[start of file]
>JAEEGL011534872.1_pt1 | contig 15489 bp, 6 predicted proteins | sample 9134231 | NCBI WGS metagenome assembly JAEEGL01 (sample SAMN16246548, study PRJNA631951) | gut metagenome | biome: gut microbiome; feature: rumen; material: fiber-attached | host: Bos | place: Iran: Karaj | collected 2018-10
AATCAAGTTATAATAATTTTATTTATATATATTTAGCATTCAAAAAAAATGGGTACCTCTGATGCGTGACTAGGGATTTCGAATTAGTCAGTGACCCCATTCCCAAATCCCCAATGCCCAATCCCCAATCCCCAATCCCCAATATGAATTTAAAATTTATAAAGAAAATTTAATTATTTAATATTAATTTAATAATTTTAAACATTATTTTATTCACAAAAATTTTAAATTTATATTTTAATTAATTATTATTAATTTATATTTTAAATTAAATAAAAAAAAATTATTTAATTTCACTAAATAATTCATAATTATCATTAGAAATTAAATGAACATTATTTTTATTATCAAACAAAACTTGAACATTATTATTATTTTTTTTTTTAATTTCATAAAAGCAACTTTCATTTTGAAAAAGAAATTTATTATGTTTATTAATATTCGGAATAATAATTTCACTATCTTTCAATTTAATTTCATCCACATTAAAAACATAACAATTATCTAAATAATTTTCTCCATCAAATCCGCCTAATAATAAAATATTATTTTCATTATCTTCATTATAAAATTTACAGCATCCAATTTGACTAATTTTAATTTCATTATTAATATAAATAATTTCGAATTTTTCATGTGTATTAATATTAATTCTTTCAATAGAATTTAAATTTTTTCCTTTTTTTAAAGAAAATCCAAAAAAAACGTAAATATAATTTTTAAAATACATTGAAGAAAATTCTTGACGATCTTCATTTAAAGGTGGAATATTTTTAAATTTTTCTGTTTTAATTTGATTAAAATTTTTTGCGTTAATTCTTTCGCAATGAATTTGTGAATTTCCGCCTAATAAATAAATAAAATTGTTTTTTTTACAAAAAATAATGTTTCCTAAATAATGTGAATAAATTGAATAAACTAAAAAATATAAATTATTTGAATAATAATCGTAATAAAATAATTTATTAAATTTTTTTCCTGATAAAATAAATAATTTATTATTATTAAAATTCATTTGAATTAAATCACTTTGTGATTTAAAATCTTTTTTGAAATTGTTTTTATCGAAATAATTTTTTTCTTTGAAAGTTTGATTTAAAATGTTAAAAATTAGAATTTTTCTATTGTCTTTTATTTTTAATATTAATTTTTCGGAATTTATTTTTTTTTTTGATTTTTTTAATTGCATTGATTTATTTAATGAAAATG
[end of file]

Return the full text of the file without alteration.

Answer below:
>JAEEGL011534872.1_pt1 | contig 15489 bp, 6 predicted proteins | sample 9134231 | NCBI WGS metagenome assembly JAEEGL01 (sample SAMN16246548, study PRJNA631951) | gut metagenome | biome: gut microbiome; feature: rumen; material: fiber-attached | host: Bos | place: Iran: Karaj | collected 2018-10
AATCAAGTTATAATAATTTTATTTATATATATTTAGCATTCAAAAAAAATGGGTACCTCTGATGCGTGACTAGGGATTTCGAATTAGTCAGTGACCCCATTCCCAAATCCCCAATGCCCAATCCCCAATCCCCAATCCCCAATATGAATTTAAAATTTATAAAGAAAATTTAATTATTTAATATTAATTTAATAATTTTAAACATTATTTTATTCACAAAAATTTTAAATTTATATTTTAATTAATTATTATTAATTTATATTTTAAATTAAATAAAAAAAAATTATTTAATTTCACTAAATAATTCATAATTATCATTAGAAATTAAATGAACATTATTTTTATTATCAAACAAAACTTGAACATTATTATTATTTTTTTTTTTAATTTCATAAAAGCAACTTTCATTTTGAAAAAGAAATTTATTATGTTTATTAATATTCGGAATAATAATTTCACTATCTTTCAATTTAATTTCATCCACATTAAAAACATAACAATTATCTAAATAATTTTCTCCATCAAATCCGCCTAATAATAAAATATTATTTTCATTATCTTCATTATAAAATTTACAGCATCCAATTTGACTAATTTTAATTTCATTATTAATATAAATAATTTCGAATTTTTCATGTGTATTAATATTAATTCTTTCAATAGAATTTAAATTTTTTCCTTTTTTTAAAGAAAATCCAAAAAAAACGTAAATATAATTTTTAAAATACATTGAAGAAAATTCTTGACGATCTTCATTTAAAGGTGGAATATTTTTAAATTTTTCTGTTTTAATTTGATTAAAATTTTTTGCGTTAATTCTTTCGCAATGAATTTGTGAATTTCCGCCTAATAAATAAATAAAATTGTTTTTTTTACAAAAAATAATGTTTCCTAAATAATGTGAATAAATTGAATAAACTAAAAAATATAAATTATTTGAATAATAATCGTAATAAAATAATTTATTAAATTTTTTTCCTGATAAAATAAATAATTTATTATTATTAAAATTCATTTGAATTAAATCACTTTGTGATTTAAAATCTTTTTTGAAATTGTTTTTATCGAAATAATTTTTTTCTTTGAAAGTTTGATTTAAAATGTTAAAAATTAGAATTTTTCTATTGTCTTTTATTTTTAATATTAATTTTTCGGAATTTATTTTTTTTTTTGATTTTTTTAATTGCATTGATTTATTTAATGAAAATG